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1.
J Infect Dis ; 224(9): 1489-1499, 2021 11 16.
Article in English | MEDLINE | ID: covidwho-1522216

ABSTRACT

BACKGROUND: Infection with severe acute respiratory syndrome coronavirus 2 (SARS-CoV-2) induces a complex antibody response that varies by orders of magnitude between individuals and over time. METHODS: We developed a multiplex serological test for measuring antibodies to 5 SARS-CoV-2 antigens and the spike proteins of seasonal coronaviruses. We measured antibody responses in cohorts of hospitalized patients and healthcare workers followed for up to 11 months after symptoms. A mathematical model of antibody kinetics was used to quantify the duration of antibody responses. Antibody response data were used to train algorithms for estimating time since infection. RESULTS: One year after symptoms, we estimate that 36% (95% range, 11%-94%) of anti-Spike immunoglobulin G (IgG) remains, 31% (95% range, 9%-89%) anti-RBD IgG remains, and 7% (1%-31%) of anti-nucleocapsid IgG remains. The multiplex assay classified previous infections into time intervals of 0-3 months, 3-6 months, and 6-12 months. This method was validated using data from a seroprevalence survey in France, demonstrating that historical SARS-CoV-2 transmission can be reconstructed using samples from a single survey. CONCLUSIONS: In addition to diagnosing previous SARS-CoV-2 infection, multiplex serological assays can estimate the time since infection, which can be used to reconstruct past epidemics.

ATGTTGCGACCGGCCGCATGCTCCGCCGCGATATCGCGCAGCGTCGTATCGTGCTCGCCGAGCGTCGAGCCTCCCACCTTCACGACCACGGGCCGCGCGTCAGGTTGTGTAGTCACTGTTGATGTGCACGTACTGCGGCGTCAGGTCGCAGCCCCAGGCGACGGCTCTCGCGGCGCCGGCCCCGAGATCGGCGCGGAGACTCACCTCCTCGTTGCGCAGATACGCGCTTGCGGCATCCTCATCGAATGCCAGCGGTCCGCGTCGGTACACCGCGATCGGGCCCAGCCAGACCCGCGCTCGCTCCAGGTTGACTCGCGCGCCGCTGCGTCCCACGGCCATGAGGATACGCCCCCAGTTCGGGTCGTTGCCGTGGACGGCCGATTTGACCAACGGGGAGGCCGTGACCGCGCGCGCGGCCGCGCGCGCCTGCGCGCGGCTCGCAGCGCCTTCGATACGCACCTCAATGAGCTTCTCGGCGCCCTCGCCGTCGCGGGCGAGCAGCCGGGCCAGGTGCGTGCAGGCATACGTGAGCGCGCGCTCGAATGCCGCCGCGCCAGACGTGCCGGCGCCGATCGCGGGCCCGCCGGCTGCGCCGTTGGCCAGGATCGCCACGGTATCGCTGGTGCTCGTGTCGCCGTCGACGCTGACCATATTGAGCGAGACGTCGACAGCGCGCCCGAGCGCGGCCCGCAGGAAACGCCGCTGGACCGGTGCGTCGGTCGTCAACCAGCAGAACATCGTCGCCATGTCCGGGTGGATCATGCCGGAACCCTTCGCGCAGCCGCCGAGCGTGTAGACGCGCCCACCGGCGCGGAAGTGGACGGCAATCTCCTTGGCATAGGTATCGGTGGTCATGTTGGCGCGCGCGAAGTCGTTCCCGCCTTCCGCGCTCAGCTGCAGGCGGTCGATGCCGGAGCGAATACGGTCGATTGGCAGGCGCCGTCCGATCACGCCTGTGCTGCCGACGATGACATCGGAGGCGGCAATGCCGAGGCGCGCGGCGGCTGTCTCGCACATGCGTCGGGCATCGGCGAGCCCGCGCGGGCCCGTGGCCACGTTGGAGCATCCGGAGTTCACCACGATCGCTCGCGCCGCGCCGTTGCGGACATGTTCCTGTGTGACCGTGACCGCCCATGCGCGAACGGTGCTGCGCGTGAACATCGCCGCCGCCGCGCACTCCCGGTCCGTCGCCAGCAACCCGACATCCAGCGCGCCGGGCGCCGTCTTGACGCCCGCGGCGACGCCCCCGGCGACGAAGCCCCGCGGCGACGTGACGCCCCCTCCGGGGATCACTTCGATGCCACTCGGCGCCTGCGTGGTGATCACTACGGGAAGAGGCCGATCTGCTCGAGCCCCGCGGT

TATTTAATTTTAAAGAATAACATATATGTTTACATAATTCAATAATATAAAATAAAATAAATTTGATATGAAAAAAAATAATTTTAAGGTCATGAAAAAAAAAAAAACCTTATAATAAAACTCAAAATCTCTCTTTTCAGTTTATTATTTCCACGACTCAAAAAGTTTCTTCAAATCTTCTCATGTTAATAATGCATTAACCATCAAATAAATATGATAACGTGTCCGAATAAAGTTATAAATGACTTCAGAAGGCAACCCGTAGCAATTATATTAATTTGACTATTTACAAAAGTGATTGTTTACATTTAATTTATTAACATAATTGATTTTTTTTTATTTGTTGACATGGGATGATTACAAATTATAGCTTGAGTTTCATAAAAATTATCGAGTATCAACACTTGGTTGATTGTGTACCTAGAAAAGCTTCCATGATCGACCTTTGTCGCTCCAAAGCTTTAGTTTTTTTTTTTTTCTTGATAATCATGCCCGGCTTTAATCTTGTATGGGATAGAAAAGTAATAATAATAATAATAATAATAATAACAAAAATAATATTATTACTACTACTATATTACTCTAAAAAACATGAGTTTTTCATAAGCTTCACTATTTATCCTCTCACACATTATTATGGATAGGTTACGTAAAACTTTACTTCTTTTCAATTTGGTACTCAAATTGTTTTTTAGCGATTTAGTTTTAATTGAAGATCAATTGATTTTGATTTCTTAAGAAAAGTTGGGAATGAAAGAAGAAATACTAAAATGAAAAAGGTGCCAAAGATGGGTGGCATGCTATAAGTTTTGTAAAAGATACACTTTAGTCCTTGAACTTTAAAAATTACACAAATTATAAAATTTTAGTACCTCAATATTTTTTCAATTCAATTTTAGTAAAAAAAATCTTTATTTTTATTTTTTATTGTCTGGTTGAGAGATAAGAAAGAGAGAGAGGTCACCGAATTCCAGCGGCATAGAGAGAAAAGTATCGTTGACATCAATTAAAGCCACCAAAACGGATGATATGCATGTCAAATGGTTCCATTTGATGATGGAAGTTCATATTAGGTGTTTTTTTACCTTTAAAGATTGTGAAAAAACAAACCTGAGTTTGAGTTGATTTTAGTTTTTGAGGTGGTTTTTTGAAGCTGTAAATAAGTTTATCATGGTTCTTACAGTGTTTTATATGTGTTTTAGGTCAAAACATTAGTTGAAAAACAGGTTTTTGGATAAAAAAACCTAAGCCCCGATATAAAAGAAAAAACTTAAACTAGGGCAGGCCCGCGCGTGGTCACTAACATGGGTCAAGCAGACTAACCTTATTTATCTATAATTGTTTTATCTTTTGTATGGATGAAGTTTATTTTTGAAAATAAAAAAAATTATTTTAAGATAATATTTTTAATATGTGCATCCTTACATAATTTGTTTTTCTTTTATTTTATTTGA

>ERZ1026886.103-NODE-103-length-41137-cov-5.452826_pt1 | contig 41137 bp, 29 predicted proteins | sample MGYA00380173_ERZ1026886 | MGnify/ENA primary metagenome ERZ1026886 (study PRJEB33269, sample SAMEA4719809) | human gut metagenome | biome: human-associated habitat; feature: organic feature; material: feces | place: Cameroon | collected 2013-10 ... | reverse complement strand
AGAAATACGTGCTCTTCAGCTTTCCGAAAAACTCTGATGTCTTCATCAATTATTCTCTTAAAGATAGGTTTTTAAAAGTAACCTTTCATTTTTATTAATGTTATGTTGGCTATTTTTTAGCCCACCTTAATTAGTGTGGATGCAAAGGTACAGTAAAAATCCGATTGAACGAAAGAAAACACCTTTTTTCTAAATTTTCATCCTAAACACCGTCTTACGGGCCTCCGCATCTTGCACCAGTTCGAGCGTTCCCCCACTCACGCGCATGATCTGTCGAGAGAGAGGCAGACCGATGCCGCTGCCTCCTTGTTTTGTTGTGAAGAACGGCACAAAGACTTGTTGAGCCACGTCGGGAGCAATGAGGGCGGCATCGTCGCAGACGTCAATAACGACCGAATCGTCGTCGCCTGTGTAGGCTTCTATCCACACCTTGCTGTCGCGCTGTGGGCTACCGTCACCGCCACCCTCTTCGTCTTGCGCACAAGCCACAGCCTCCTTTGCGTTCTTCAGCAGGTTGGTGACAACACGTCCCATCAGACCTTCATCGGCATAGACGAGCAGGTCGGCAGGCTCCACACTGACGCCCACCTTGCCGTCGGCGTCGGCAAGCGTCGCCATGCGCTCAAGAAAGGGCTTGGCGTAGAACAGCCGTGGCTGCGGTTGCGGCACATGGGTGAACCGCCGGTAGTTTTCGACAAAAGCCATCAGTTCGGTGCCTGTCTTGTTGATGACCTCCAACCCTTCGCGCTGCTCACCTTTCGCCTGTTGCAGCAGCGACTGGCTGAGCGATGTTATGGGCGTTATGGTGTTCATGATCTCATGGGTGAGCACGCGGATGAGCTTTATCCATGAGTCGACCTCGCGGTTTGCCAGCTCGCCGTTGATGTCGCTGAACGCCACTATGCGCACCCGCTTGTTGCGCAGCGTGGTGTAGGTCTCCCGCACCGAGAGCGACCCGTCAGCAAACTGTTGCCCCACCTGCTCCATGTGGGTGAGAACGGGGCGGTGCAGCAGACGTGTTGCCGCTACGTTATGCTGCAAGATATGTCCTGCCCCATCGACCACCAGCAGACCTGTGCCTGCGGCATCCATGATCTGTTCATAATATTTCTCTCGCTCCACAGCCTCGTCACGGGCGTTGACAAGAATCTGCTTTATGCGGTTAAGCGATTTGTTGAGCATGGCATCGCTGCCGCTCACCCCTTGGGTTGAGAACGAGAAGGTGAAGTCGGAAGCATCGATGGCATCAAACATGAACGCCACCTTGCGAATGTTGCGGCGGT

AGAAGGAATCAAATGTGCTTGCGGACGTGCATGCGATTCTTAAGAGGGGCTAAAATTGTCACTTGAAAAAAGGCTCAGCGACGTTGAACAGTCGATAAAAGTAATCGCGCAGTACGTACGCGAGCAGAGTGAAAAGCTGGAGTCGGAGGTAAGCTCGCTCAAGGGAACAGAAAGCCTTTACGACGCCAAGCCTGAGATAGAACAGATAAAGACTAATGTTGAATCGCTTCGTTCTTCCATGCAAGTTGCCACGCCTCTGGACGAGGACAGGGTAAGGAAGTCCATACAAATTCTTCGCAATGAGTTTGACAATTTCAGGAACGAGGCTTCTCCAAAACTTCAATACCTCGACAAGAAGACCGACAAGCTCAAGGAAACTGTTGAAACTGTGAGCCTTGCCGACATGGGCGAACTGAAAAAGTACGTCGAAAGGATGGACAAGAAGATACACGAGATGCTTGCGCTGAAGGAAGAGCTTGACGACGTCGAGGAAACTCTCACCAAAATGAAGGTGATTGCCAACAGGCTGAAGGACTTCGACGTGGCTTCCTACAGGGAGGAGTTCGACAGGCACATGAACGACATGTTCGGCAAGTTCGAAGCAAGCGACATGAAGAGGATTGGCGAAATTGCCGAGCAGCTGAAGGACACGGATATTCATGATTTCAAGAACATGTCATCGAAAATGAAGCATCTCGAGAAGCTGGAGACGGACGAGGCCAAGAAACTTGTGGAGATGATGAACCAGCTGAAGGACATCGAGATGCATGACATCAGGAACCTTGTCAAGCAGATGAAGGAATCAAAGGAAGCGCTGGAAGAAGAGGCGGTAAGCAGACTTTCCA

Subject(s)
Antibodies, Viral/blood , COVID-19/blood , COVID-19/immunology , Serologic Tests/methods , Adolescent , Adult , Aged , Aged, 80 and over , Antibody Formation , Antibody Specificity , COVID-19/epidemiology , Female , France/epidemiology , Humans , Immunoglobulin G/blood , Kinetics , Male , Middle Aged , SARS-CoV-2/immunology , Sensitivity and Specificity , Seroepidemiologic Studies , Young Adult